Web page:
The wounded were evacuated to hospital ships waiting just off the landing beaches. The terrain and close fighting often prevented the dead from being buried so rotting corpses lay everywhere. Flies and vermin flourished and, coupled with poor hygiene and sanitation, this led to epidemics of dysentery, diarrhoea, and enteric fever. It was unavoidable in these atrocious living conditions. Some of the affected men were evacuated, some died but many remained in their trenches suffering stomach cramps and extreme diarrhoea. Of the 213 000 British casualties on Gallipoli, 145 000 were due to sickness.
The blisteringly hot summer - drinking water was available only from metal petrol drums with sisal string handles that had to be carried from the lighters on the beaches - was followed by a wet, weary winter and when it rained the sand and clay of the cliffs mixed into a red mud, which got everywhere and made movement almost impossible. Damaging winter storms in October and a great blizzard followed by a cataclysmic thaw in December ensured that conditions remained almost unbearable. There were a further 15,000 allied casualties during that winter and the Turks faired little better. By the end of the year both sides were at breaking point. An atmosphere of gloom and desperation hung all over the Peninsula.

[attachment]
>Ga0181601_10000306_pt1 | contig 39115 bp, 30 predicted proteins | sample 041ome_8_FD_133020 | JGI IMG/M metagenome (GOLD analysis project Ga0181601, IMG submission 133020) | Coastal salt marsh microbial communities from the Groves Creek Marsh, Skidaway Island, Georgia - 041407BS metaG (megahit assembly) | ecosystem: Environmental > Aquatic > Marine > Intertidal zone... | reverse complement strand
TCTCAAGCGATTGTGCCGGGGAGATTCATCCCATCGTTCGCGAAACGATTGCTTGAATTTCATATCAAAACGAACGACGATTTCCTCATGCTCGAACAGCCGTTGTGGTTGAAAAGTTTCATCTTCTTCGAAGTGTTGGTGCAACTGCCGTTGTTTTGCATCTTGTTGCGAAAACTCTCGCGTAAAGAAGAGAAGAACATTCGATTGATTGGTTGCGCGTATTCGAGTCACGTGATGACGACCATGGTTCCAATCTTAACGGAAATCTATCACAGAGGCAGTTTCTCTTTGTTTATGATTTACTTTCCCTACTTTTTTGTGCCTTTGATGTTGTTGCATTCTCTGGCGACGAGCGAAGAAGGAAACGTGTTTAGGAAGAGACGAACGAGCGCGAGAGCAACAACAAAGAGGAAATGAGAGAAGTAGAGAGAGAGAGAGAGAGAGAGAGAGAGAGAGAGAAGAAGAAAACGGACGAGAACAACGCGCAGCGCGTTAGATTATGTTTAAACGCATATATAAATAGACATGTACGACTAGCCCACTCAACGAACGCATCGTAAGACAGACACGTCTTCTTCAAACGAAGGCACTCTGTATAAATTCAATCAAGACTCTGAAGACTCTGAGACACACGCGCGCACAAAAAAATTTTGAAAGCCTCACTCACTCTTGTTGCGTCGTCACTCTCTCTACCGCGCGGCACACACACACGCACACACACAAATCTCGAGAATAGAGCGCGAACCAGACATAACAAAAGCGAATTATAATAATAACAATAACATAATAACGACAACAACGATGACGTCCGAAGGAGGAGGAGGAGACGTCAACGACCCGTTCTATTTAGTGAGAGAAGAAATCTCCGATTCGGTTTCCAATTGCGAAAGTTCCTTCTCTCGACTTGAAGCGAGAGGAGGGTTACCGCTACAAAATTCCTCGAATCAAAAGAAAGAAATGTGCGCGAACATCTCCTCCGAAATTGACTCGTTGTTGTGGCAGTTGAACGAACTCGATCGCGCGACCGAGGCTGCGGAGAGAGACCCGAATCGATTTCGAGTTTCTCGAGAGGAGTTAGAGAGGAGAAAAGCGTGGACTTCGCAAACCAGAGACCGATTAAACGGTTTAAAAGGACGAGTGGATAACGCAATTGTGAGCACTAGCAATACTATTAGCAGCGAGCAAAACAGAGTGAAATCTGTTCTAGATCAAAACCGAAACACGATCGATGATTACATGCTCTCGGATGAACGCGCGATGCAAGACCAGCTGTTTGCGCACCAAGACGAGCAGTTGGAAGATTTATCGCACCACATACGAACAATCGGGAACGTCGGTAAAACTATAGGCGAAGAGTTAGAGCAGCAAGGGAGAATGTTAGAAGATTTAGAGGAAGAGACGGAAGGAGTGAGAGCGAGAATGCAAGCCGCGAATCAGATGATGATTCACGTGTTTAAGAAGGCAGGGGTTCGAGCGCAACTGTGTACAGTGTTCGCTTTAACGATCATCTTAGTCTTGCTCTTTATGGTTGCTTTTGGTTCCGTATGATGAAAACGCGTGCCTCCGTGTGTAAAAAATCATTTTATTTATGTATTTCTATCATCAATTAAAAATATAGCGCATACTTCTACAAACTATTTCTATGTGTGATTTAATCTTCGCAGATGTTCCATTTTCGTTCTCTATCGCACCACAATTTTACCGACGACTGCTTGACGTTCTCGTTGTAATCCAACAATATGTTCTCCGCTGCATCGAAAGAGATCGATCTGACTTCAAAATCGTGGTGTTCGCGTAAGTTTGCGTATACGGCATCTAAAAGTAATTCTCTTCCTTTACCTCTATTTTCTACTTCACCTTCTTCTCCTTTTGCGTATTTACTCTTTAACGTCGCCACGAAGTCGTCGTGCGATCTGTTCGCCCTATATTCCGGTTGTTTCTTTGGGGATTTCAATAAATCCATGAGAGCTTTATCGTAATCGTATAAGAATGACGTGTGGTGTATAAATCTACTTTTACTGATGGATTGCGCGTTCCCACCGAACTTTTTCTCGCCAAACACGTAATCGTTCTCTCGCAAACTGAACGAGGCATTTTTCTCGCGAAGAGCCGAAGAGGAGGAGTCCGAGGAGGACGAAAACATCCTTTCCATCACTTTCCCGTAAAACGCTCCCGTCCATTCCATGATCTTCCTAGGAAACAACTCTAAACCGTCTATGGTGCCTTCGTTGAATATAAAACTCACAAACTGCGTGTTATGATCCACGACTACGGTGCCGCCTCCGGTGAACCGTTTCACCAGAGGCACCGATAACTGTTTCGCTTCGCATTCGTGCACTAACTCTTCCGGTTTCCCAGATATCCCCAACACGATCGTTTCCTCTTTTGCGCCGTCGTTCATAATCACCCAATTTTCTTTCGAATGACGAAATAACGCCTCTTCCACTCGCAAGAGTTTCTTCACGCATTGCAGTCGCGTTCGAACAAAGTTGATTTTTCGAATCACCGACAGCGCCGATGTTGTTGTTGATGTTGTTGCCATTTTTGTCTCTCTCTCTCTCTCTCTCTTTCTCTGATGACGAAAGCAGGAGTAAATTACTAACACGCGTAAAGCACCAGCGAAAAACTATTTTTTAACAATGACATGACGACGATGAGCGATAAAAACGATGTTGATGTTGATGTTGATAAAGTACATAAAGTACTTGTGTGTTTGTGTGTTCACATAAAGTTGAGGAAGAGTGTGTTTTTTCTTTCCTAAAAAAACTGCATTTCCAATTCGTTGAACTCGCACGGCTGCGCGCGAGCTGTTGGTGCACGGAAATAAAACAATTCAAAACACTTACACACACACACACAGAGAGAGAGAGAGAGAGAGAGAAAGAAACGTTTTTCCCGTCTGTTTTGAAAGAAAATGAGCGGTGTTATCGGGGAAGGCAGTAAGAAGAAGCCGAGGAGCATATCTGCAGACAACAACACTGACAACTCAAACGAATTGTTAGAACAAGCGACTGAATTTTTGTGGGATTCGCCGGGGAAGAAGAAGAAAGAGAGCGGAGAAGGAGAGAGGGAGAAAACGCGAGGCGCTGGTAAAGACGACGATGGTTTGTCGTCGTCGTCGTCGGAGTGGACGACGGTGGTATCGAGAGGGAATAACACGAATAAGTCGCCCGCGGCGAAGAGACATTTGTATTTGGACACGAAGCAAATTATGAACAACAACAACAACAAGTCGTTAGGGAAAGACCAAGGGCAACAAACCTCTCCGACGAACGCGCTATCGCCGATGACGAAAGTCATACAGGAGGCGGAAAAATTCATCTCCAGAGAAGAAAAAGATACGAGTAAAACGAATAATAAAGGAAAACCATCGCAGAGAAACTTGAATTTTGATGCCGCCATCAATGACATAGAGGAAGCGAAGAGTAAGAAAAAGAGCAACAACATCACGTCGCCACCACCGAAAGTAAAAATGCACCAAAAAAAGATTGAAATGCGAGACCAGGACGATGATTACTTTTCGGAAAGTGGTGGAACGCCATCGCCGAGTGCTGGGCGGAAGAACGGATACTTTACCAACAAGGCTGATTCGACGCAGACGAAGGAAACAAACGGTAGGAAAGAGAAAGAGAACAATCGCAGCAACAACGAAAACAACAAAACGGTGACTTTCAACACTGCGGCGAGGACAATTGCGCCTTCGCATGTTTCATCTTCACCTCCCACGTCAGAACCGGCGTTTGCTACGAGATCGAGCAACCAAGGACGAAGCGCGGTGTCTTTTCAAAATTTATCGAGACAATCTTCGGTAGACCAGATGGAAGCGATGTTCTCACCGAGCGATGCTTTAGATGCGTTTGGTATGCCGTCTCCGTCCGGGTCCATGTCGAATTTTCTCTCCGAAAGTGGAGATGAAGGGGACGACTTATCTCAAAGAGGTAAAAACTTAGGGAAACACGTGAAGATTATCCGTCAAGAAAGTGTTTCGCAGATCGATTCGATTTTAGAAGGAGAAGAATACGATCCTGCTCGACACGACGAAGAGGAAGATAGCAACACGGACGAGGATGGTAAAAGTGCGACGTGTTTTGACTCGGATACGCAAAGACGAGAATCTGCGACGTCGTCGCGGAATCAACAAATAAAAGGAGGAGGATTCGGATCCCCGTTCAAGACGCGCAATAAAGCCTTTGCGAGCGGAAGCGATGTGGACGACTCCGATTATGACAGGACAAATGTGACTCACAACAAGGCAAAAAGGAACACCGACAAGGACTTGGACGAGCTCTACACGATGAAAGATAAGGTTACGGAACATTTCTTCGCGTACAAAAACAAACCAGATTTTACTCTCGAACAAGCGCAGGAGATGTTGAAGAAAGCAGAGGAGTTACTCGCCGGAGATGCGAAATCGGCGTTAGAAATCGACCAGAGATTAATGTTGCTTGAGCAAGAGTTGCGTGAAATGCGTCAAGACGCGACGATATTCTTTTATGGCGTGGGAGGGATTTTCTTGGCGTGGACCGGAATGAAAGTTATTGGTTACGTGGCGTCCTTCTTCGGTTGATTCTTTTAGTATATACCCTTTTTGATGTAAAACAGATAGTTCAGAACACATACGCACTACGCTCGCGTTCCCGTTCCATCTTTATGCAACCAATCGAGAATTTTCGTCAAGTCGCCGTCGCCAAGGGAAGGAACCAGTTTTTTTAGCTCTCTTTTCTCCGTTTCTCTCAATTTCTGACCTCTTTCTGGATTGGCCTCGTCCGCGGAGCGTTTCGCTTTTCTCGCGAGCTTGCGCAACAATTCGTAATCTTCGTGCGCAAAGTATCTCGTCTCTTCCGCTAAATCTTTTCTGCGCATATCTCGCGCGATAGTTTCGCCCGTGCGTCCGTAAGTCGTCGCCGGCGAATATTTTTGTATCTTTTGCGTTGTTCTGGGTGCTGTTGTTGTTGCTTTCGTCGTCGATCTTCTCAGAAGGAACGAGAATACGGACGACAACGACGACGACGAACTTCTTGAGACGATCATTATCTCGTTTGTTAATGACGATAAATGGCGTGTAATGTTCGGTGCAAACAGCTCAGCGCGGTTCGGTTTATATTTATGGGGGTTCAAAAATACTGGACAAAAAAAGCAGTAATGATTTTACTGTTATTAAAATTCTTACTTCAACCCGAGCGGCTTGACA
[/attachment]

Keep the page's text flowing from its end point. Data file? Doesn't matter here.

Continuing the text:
On 14 October 1915, Sir Ian Hamilton, commander of the British forces in Gallipoli, was replaced by General Munro. After touring all three fronts on the Peninsula Munro recommended withdrawal. Two weeks later Lord Kitchener came out from London to assess the situation. Appalled by the horrific conditions he agreed that the 105,000 men should be evacuated. The operation began at Sulva Bay on 7 December and the last of the men left Helles, on the tip of the Peninsula, on 9 January, 1916.